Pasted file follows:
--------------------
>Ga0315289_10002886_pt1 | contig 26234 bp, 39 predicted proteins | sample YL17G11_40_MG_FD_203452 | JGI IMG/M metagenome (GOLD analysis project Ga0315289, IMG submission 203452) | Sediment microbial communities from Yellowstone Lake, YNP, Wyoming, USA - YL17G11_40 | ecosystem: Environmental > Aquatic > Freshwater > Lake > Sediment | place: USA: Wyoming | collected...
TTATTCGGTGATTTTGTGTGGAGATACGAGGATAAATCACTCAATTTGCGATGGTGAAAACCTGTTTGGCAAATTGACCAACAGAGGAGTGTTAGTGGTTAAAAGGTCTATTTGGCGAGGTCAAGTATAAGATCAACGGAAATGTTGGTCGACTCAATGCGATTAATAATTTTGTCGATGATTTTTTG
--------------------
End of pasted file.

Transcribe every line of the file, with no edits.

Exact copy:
>Ga0315289_10002886_pt1 | contig 26234 bp, 39 predicted proteins | sample YL17G11_40_MG_FD_203452 | JGI IMG/M metagenome (GOLD analysis project Ga0315289, IMG submission 203452) | Sediment microbial communities from Yellowstone Lake, YNP, Wyoming, USA - YL17G11_40 | ecosystem: Environmental > Aquatic > Freshwater > Lake > Sediment | place: USA: Wyoming | collected...
TTATTCGGTGATTTTGTGTGGAGATACGAGGATAAATCACTCAATTTGCGATGGTGAAAACCTGTTTGGCAAATTGACCAACAGAGGAGTGTTAGTGGTTAAAAGGTCTATTTGGCGAGGTCAAGTATAAGATCAACGGAAATGTTGGTCGACTCAATGCGATTAATAATTTTGTCGATGATTTTTTG